Society diversity

Society is becoming too divided – here’s one thing we can all do to help fix it

I like the declaration of independence, especially the second sentence. “We take these truths for granted: that all people are created equal; that they are endowed by their Creator with certain inalienable rights (and that these include having 30 people in our garden.) ”

I shudder at those dark days when our gardens were empty of 11-a-side football matches with four substitutes, a referee and three assistants. Finally, I can simultaneously host a baseball game and a performance of Twelve angry men.

It is more important to be free from my bubble. I walk the world – I am no longer surrounded by people genetically “like me”. Instead, we can all open our doors to the rich pageantry of life (well, five people).

But as you welcome “The Chosen Five” to your home, take a closer look. How diverse do they seem? Don’t they seem – just a little bit – quite similar? Here’s the truth – they probably are.

Across the West, as our societies have become remarkably full of differences – in terms of race, income, age, politics and education – our social circles have remained remarkably full of people “like us”.

Half of graduates have only graduate friends. Most retirees have no contact with millennials to whom they are unrelated. Half of us don’t have friends of a different race. A fifth of Remain and Leave voters in the Brexit referendum are not socializing with anyone who voted the other way around.

Our divisions remain the most important by class. A qualified lawyer should invite 100 people to his garden before inviting an unemployed person.

So what? Why is this important?

The problem is, these social divisions matter. They weaken our democracy, creating opportunities for chief dividers like Donald Trump. It’s much easier to convince half the country than the other half to lie if your supporters never meet the other half.

Our class divisions make our country less fair. Why? Because “it’s not just what you know, it’s who you know”. In a divided society, middle-class children have access to networks that the poorest children never know. As the research presented in my new book shows, these divisions slow down our economies and increase our anxieties.

But then what? It is a free country. If I want to spend all my time like this, that’s my business. If that means poor children stay poor, our democracy becomes tribal and our anxieties skyrocket. There is nothing we can do about it.

This is madness. This is also the West’s current approach to our fractures. So far virtually every government has sought to bridge our divisions by appealing to British values, hosting a few garden parties for the Queen and using the flag more.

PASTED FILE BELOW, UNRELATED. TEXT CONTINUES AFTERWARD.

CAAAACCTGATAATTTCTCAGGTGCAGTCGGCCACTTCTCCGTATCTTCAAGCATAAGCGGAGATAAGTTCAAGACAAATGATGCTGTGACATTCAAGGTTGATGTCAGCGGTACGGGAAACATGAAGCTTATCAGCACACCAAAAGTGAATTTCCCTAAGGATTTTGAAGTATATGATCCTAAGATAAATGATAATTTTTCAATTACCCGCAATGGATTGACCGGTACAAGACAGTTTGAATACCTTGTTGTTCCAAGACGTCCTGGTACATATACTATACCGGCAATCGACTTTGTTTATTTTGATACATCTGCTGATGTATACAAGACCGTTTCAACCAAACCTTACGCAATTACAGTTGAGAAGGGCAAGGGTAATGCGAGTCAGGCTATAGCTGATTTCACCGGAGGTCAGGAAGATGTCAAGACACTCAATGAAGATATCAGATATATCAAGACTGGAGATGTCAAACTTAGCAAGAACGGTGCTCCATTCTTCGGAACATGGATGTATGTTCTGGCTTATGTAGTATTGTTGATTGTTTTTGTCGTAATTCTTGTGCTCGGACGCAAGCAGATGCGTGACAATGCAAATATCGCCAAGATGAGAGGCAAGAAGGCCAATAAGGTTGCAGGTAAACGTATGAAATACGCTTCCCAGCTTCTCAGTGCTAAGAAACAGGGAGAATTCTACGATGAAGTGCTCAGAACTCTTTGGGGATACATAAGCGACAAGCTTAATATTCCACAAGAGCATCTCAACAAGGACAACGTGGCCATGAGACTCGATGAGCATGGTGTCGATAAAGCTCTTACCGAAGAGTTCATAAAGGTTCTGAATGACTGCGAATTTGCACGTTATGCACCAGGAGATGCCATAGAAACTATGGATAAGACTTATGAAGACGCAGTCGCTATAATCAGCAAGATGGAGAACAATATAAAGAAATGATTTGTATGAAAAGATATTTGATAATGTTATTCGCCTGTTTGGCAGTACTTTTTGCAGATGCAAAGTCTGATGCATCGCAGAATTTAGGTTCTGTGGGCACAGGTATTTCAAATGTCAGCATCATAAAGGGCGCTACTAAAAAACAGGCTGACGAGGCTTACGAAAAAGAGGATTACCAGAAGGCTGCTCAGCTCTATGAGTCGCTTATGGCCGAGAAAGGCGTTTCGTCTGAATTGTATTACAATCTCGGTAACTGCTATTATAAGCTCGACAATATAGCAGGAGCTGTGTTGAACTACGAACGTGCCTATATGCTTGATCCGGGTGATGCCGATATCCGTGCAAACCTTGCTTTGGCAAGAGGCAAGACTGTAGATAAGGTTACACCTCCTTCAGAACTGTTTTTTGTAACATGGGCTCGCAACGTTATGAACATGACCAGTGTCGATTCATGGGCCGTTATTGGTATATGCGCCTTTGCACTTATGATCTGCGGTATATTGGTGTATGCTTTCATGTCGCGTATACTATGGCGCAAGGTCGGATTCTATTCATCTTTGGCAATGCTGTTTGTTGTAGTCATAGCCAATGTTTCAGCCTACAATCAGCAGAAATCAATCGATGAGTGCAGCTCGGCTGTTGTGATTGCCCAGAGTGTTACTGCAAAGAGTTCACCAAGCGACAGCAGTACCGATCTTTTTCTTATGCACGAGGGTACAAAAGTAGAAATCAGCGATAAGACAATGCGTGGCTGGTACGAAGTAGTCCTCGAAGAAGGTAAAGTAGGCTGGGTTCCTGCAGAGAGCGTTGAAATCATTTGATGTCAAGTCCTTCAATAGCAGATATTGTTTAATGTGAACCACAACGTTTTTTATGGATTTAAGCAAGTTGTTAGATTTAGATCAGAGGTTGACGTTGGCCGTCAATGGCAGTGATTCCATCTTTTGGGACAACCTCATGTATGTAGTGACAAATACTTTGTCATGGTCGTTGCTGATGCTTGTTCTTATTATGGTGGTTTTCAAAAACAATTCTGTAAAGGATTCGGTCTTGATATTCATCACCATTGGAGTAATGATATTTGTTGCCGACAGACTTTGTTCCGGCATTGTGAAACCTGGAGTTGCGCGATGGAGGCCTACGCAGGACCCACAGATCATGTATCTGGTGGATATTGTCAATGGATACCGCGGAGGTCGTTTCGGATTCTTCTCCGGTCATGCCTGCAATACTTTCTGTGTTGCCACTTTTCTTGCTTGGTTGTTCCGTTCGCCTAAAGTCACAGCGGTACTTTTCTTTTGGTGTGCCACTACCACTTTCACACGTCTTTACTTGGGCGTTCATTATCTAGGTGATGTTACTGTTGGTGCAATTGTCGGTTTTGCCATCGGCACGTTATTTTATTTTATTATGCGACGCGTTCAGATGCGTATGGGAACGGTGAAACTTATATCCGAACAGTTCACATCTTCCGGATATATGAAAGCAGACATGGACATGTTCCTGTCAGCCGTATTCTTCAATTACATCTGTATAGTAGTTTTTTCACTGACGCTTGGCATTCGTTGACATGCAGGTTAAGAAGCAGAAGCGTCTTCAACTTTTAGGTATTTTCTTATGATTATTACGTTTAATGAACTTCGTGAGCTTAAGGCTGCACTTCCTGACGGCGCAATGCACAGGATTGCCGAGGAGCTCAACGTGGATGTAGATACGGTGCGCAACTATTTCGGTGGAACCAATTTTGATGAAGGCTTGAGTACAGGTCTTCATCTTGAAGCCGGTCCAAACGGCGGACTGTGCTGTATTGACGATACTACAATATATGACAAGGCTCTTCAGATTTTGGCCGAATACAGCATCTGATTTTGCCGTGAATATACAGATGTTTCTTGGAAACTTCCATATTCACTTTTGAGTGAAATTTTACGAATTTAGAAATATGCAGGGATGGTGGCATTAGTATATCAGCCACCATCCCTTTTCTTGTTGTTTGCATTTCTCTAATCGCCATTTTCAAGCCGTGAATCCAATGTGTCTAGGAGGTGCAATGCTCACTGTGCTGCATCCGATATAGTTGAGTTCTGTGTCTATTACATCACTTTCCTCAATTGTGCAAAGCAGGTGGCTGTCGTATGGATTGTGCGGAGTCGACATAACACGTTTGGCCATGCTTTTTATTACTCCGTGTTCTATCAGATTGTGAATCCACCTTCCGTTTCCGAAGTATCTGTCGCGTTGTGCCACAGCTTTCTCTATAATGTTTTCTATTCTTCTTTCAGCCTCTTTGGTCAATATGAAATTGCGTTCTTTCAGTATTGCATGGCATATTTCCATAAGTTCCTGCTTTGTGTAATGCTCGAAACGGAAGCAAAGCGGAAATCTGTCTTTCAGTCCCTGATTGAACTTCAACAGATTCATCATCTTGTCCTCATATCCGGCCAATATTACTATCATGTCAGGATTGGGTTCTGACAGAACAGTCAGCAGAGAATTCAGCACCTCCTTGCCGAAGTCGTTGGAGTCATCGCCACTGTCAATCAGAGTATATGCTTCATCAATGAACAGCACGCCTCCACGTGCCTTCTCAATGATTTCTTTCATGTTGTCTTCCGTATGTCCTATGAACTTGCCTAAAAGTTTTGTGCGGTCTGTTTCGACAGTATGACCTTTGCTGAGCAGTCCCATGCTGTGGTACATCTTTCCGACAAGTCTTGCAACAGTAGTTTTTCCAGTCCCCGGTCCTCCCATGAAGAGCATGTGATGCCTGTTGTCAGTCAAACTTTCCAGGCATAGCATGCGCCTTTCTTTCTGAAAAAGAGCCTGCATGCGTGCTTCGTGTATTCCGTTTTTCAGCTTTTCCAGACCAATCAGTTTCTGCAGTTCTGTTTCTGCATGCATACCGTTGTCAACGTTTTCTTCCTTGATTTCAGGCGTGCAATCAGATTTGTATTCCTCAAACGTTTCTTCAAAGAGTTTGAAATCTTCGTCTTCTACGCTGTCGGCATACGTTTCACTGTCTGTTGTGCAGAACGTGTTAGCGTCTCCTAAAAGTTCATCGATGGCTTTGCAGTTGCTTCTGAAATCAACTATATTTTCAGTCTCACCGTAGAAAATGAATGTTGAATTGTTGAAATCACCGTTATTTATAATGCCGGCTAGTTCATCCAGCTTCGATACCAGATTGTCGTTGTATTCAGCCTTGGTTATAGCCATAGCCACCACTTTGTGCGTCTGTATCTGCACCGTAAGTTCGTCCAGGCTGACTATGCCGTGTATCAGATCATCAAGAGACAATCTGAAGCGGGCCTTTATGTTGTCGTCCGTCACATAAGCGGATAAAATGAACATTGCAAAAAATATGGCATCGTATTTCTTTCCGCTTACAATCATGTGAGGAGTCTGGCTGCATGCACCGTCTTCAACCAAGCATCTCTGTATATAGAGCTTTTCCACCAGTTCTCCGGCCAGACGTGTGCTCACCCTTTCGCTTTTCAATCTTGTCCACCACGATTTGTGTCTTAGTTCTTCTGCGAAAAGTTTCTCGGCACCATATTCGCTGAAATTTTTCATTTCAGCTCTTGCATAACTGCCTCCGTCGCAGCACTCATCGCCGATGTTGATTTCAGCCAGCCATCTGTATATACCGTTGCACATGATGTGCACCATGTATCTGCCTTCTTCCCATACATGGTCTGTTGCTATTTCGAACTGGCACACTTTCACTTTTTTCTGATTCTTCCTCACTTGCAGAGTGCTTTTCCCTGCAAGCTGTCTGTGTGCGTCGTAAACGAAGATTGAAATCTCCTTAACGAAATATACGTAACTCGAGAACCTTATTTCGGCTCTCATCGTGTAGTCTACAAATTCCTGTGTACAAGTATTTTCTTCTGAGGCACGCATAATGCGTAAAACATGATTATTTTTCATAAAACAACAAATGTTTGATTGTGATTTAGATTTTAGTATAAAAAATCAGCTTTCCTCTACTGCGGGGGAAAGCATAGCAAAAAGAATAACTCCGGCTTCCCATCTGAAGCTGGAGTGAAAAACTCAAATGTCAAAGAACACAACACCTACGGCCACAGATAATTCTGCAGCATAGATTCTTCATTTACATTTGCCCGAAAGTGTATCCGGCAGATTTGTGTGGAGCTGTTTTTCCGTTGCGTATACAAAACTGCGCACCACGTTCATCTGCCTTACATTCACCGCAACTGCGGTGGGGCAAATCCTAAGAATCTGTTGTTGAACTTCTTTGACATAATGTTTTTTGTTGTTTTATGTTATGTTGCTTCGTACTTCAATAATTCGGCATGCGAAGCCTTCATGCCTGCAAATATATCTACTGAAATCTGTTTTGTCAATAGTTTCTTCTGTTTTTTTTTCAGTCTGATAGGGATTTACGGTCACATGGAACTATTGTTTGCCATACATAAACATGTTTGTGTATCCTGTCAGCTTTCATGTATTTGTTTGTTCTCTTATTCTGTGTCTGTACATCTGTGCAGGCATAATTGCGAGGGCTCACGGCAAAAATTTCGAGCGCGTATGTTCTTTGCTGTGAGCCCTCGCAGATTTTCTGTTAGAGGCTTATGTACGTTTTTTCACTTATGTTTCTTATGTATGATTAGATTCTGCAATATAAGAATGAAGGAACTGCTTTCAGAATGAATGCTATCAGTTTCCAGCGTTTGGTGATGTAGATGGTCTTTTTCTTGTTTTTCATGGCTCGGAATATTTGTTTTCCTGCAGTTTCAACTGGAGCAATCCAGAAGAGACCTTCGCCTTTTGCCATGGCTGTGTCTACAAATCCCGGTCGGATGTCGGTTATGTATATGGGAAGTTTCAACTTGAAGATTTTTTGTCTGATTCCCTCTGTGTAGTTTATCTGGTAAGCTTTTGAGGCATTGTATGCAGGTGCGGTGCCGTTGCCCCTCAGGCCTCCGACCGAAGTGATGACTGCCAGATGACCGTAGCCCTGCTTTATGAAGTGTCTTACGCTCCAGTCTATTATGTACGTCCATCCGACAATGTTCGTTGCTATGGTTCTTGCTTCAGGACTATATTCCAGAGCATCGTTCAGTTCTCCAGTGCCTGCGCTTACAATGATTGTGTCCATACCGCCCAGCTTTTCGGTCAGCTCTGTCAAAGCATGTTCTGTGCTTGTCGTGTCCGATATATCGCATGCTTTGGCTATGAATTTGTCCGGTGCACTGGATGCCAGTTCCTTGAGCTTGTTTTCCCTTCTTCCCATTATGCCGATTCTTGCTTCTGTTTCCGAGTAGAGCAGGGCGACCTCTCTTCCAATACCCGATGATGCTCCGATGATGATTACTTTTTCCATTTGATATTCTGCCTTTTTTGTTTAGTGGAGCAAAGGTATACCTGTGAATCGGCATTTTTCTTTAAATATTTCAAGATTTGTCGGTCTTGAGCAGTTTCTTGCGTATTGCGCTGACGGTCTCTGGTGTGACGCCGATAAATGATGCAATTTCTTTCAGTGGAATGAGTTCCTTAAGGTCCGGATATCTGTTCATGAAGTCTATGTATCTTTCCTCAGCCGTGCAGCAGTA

We bring warm words to a shootout. This is the approach of the Barrington Declaration to our divisions: do nothing and hope all is gone.

It’s time to change course and start bringing our society together. Here is my radical proposal. We should be forced – at times in our lives – to spend time with people “not like us”. Yes, you read that right.

We are forced to pay taxes. We are mandated to be part of a jury. We have a mandate to drive at a certain speed. We live with these appalling impositions. Why? Because it benefits our society. What our society needs right now is that each of us spend some of our time on this earth with people who are not quite like us.

What would that actually mean? It could look like this: a community service program for teens as part of the school curriculum, a fully funded parenting program for new parents that brings together parents from different backgrounds, or a national retirement service helping us transition to a new parent. life after work. Three new institutions, designed to begin to rebuild our country.

The end of the Covid-19 pandemic is in sight. The end of our biggest national crisis since 1945. We should learn from this generation. They did not spoil their crisis. He had brought them together – in combat and on the home front. Connected like this, they saw something wrong with their society. People got sick and died, unable to afford treatment.

They didn’t shrug their shoulders. They acted. They built a free national health service when the need arose. This crisis revealed a new problem. We have become socially estranged from each other and this is making our society sick. It’s time to stop shrugging. It’s time to get out of our bubbles

Jon Yates is an author and charity leader. His book, “Fractured: Why Our Societies Are Coming Apart And How We Put Them Back Together Again”, is published by HarperCollins June 10